- For an overview of how adolescent development can affect adult-child interactions, see Marty Beyer, A Developmental View of the Juvenile Justice System, in Juvenile Justice: Advancing Research, Policy, and Practice (Francine Sherman & Francine Jabobs, eds. 2011), available at http://www.martybeyer.com/user_files/documents/beyer-juvjus_chapter.pdf.
- Anne Graffam Walker, Julie Kenniston & Sally Small Inada, Handbook on Questioning Children: A linguistic Perspective 2–5 (2d ed. 1999).
- See Abbe D. Davis, Language Skills of Delinquent and Nondelinquent Adolescent Males, 24 J. Communication Disorders 251 (1991).
- See Michele LaVigne, Breakdown in the Language Zone: The Prevalence of Language Impairments Among Juvenile and Adult Offenders and Why It Matters,15 U.C. Davis J. Juv. L. & Pol’y 37 (2011).
- Laurence Steinberg & Robert Schwartz, Developmental Psychology Goes to Court, in Youth on Trial: A Developmental Perspective on Juvenile Justice 9 (Thomas Grisso & Robert G. Schwartz eds., 2000).
- American Bar Ass’n Juvenile Justice Center, Kids are Different: How Knowledge of Adolescent Development Theory Can Aid Decision-Making in Court 9 (Laurdes Rosado ed., 2000), available at http://www.njdc.info/pdf/maca1.pdf.
- Id. at 8.
- Id. at 9.
- Id. at 28.
- For helpful and more extensive guides to interviewing children and adolescents, see American Bar Ass’n Juvenile Justice Center, Talking to Teens in the Justice System: Strategies for Interviewing Adolescent Defendants, Witnesses, and Victims (Laurdes Rosado ed., 2000), available at http://www.njdc.info/pdf/maca2.pdf; Marty Beyer, Suggestions for Interviewing Teenagers, MartyBeyer.com, http://www.martybeyer.com/page/44/92/; Karen A. Reitman, Attorneys For Children Guide to Interviewing Clients: Integrating Trauma Informed Care and Solution Focused Strategies (2011), available at http://www.nycourts.gov/ip/cwcip/Publications/attorneyGuide.pdf; and DVD: Interviewing the Child Client: Approaches and Techniques for a Successful Interview (American Bar Ass’n Section of Litigation Children’s Rights Litigation Committee 2008).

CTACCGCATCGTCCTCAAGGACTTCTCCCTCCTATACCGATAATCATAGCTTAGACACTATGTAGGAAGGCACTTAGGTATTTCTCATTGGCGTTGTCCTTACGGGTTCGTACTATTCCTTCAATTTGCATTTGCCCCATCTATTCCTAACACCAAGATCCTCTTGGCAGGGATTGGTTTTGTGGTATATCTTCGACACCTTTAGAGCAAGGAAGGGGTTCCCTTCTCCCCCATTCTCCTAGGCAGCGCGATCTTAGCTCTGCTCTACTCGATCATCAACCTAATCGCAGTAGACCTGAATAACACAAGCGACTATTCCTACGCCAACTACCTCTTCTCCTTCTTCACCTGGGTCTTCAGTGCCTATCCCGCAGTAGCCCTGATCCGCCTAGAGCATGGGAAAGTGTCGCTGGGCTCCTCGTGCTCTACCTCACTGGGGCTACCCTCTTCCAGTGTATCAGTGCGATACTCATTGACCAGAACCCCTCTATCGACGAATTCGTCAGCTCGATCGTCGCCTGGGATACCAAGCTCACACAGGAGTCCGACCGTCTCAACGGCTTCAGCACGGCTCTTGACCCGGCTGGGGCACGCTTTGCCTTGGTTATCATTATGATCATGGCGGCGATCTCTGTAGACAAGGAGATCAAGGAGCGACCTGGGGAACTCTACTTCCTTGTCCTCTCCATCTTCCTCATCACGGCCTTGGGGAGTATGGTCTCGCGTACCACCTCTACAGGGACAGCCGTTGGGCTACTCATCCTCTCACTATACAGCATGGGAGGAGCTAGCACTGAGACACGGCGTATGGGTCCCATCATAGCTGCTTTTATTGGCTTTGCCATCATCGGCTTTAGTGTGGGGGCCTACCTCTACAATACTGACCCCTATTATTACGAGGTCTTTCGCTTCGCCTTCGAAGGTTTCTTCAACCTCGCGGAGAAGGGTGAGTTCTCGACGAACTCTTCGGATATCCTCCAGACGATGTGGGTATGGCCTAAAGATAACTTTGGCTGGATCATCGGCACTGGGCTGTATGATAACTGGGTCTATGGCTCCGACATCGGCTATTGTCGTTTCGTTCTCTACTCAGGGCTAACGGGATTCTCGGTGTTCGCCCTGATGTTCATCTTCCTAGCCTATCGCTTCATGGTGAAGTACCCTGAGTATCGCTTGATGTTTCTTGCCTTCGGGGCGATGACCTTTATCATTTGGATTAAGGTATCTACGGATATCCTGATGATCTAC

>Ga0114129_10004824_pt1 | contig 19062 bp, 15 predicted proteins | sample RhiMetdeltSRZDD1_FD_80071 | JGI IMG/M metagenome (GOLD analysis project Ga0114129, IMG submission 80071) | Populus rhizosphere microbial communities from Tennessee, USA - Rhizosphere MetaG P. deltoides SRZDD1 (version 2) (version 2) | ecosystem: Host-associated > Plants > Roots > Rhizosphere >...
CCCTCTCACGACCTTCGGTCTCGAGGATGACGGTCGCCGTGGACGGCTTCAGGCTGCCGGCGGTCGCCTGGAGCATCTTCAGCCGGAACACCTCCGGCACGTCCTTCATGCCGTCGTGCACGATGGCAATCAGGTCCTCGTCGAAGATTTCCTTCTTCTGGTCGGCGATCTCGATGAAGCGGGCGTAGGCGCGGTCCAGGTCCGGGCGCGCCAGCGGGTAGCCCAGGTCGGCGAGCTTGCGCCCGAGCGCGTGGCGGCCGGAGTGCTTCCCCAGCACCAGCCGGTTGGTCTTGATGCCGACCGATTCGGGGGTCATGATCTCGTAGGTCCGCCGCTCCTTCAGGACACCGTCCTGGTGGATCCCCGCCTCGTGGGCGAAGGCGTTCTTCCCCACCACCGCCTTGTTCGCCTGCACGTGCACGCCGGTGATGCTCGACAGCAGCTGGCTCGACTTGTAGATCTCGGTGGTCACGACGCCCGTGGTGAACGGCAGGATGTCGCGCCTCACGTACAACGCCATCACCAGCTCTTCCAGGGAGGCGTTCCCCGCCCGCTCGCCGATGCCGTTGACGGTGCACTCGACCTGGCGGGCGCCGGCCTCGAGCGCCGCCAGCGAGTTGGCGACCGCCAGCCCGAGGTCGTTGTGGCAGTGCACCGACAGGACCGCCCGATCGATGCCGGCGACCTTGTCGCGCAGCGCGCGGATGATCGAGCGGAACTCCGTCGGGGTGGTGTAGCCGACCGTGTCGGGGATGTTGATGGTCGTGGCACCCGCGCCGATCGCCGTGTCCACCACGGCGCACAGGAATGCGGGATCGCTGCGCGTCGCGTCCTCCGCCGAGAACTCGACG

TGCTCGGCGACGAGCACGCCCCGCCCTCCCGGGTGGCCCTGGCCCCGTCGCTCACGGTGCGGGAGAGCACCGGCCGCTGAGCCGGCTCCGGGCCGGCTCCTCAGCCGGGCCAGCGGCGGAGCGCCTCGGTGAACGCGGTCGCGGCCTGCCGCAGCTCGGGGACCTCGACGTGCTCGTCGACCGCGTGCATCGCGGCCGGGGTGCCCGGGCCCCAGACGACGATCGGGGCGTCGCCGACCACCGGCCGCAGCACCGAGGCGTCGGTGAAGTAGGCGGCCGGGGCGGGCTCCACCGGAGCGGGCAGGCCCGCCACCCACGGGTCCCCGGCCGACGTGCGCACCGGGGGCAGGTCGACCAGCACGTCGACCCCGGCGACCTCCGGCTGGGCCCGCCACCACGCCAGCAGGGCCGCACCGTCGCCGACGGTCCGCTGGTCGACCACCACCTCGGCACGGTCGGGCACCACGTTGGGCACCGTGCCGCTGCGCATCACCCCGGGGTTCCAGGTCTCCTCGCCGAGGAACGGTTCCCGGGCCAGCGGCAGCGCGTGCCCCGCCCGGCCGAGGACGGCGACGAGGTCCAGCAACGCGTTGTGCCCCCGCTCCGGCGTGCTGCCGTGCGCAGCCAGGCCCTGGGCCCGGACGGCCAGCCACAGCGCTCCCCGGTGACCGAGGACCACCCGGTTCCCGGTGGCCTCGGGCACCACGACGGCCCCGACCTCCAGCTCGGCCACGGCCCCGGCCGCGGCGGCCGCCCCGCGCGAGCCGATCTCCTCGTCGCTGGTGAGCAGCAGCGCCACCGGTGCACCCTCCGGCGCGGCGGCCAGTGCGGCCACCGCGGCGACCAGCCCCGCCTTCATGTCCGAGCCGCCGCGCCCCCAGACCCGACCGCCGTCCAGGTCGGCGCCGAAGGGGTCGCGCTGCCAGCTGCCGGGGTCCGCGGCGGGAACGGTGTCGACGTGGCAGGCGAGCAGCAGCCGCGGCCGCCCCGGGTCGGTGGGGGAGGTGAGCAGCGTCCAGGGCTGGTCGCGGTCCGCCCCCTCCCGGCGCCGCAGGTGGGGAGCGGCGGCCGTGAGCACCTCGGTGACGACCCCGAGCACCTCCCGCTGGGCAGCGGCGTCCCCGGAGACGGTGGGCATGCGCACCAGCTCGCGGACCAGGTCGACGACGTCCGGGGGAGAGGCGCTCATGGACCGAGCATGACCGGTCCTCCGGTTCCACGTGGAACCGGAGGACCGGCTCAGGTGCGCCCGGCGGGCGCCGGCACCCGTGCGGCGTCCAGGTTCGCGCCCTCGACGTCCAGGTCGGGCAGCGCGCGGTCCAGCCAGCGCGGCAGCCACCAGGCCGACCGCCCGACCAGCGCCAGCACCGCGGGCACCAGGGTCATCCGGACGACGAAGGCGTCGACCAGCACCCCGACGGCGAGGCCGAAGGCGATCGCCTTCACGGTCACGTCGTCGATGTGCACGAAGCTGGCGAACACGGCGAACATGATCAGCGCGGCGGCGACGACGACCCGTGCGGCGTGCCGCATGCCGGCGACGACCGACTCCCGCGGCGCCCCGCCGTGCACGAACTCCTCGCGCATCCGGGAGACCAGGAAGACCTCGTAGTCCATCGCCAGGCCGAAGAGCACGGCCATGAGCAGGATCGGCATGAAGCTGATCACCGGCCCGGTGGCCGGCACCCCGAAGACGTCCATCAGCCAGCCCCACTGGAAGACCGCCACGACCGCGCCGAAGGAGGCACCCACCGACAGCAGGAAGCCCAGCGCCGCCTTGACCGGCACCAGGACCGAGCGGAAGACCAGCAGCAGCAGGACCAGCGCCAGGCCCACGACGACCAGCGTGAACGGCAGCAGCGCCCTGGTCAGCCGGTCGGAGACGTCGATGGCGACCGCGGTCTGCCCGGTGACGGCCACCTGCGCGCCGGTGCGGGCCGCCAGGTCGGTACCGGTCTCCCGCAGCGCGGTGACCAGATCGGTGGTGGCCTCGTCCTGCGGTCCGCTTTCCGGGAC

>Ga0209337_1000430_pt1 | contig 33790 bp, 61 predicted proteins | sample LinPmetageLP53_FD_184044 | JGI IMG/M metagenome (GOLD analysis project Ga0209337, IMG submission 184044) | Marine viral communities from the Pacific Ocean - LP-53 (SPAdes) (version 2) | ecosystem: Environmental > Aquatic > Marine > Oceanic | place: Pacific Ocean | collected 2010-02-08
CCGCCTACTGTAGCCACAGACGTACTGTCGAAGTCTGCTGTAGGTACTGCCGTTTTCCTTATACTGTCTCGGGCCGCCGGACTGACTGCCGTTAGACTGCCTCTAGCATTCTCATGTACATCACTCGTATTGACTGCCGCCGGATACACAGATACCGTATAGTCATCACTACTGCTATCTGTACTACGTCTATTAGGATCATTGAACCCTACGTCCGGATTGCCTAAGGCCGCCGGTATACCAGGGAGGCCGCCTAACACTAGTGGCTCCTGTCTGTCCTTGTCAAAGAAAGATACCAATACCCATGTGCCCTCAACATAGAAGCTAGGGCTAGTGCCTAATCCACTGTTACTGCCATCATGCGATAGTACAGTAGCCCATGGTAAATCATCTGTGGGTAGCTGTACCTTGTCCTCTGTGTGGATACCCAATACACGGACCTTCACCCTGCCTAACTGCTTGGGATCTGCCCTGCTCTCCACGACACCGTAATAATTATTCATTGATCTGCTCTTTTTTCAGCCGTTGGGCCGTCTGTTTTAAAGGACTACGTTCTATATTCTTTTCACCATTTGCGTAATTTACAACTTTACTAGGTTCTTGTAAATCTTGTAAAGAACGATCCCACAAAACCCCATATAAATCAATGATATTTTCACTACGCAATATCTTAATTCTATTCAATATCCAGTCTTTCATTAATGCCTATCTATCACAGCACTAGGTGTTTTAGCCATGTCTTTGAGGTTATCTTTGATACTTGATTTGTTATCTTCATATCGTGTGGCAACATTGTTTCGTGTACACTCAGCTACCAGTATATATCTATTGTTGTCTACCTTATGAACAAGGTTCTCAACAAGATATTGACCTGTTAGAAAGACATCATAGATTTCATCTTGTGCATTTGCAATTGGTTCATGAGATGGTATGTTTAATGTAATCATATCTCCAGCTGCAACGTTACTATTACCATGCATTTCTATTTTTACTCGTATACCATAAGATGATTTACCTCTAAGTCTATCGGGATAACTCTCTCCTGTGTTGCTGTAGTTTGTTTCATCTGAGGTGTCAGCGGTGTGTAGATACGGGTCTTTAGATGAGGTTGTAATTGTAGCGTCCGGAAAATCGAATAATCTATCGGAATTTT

- See David Binder, Paul Bergman & Susan Price, Lawyers as Counselors: A Client-Centered Approach, 35 N.Y.L. Sch. L. Rev. 29 (1990).
- Model Rules of Prof’l Conduct R. 1.14 (2013).
About the Author
Randee J. Waldman is a Clinical Professor of Law and Director of the Barton Juvenile Defender Clinic at Emory University School of Law. Professor Waldman supervises law students in holistic representation of young people charged with delinquent offenses. She also teaches courses in juvenile justice and education law.